Sunday

17th Feb 2019

Croatia's EU commissioner to face MEPs' questions

  • Mimica's (c) little portfolio covers everything from online gambling to Chinese toys (Photo: ec.europa.eu)

From 1 July, the European Commission is to have 28 members. But Croatia's nominee has to get through MEPs' question first.

Deputies from the consumer protection and environment committees will hear from the career politician - Neven Mimica, who is slated to become commissioner for consumer policy - on Tuesday (4 June) morning.

Read and decide

Join EUobserver today

Support quality EU news

Get instant access to all articles — and 18 year's of archives. 30 days free trial.

... or join as a group

He is in a good position to persuade them that he has enough knowledge of the dossier and of European Parliament procedure to go forward.

He also has credibility in terms of his independence from Croatian politics.

Mimica is already well known in the EU capital.

Back in 2000, he led the Croatian delegation in negotiations on the Stabilisation and Association Agreement with the European Union. It was Croatia's first step on a 13-year-long journey to join the Union.

In his work as a national MP, Mimica also chaired the European integration committee, which was in regular contact with the EU assembly, for seven years.

For the past year and a half, he has taken charge of Croatia-EU relations in his post as deputy prime minister.

At a personal level, the 60-year-old has a master's in economics and trade.

He has first-hand experience in the field as Croatia's chief negotiator on World Trade Organisation membership.

Covering everything from online gambling to Chinese toys, his portfolio is more complex than it appears at first glance.

But he has spent the past few weeks swotting up.

He is also being helped along by an EU official, the commission's Nils Behrndt, who is expected to become his cabinet chief.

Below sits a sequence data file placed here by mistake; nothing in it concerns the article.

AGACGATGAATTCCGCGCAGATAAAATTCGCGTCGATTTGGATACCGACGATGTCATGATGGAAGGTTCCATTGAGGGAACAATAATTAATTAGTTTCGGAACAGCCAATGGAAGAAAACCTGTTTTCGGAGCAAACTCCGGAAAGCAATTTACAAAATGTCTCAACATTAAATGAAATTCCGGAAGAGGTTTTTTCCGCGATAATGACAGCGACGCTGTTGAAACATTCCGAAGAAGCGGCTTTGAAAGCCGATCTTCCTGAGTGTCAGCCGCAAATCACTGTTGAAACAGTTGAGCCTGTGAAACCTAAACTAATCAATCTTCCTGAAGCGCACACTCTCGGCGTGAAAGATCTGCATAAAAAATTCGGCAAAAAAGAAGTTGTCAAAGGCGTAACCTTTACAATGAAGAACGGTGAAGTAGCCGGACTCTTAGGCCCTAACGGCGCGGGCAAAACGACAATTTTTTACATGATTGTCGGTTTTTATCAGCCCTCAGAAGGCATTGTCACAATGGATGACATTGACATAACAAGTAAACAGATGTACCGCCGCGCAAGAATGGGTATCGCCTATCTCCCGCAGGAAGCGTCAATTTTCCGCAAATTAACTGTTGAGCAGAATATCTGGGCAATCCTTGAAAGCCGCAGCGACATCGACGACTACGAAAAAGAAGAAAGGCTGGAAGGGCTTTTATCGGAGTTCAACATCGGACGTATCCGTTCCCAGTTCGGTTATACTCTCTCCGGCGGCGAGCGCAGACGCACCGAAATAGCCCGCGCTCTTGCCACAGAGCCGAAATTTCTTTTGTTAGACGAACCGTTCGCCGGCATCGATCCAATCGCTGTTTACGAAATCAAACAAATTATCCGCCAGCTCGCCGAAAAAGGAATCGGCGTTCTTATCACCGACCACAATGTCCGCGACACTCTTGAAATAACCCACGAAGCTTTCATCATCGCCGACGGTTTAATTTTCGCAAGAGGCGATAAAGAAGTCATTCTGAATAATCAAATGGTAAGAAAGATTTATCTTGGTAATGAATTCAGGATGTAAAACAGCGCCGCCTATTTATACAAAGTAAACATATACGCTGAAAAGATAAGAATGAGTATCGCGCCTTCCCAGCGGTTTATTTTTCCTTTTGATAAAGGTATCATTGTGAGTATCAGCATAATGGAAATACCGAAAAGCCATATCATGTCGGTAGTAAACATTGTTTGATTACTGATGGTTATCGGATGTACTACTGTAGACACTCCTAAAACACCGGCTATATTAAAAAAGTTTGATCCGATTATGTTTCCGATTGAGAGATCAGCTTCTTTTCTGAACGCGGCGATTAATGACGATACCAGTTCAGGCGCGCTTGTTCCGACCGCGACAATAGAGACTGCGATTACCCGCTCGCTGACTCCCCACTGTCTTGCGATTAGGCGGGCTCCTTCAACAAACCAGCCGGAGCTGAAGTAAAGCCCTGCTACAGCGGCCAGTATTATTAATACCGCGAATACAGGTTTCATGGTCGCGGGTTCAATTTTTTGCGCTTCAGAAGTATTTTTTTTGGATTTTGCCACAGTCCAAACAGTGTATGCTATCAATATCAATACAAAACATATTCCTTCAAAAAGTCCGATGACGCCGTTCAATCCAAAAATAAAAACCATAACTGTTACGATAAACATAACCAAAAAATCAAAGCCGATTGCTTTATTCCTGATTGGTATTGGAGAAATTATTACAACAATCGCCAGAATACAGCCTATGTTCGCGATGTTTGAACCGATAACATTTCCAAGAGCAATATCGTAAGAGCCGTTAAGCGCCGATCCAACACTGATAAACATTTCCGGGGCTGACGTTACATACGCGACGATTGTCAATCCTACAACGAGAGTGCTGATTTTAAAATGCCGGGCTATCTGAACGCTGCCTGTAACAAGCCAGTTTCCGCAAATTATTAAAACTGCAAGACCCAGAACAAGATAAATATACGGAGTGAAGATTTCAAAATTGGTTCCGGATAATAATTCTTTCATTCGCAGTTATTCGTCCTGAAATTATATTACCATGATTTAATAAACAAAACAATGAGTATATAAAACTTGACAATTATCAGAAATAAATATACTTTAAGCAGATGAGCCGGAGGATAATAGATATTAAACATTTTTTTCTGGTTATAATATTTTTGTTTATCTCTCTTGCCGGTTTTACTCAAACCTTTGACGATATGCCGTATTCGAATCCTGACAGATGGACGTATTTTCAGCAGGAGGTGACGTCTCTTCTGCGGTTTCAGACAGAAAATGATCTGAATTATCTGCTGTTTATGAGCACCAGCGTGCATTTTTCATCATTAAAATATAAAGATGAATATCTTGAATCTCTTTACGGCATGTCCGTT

Behrnt was previously deputy chief of cabinet for Maltese commissioner Tonio Borg.

But Borg's portfolio - health and consumer policy - is being split in two to make room for Mimica.

Meanwhile, coming from a country where news about high level corruption comes out on an almost daily basis, his name has never come up in any scandal.

Borg last year nearly got the red card from MEPs over his outspoken Roman Catholic values.

But Mimica has steered free from making any controversial comments in his long career.

His official declaration of interests also paints a modest picture - he owns a nine-year-old Citroen Xara and shares in two companies worth just €5,000-or-so in total.

In another rarity in Croatian politics, he has few enemies either in the centre-left Croatian government or or the centre-right opposition who might call on their friends in the EU assembly to make life hard.

If no news is sometimes good news, his entire nomination process has made few headlines outside Croatia.

The EU parliament last week did not even post a press notice about Tuesday's hearing on its online agenda.

Inside Croatia, his appointment has attracted criticism but not on personal grounds.

Croatia media has reflected popular anger about how much commissioners get paid - Mimica's monthly EU salary will be more or less what he got paid annually as deputy PM.

Media also attacked the fact the EU is increasing, instead of reducing, the number of the top-paid posts.

The Lisbon Treaty envisaged a small cull of commissioners.

But this was later changed to ensure Ireland's support in a treaty referendum.

If Mimica gets through the hearing as expected, he is likely to stay around for a long time.

His current mandate will run for about a year until EU elections next May.

But he is also tipped to be Croatia's commissioner-designate for the next legislature, lasting into 2019.

The writer is senior Brussels correspondent of Croatian daily Jutarnji List

Abysmal turnout in Croatia's EU vote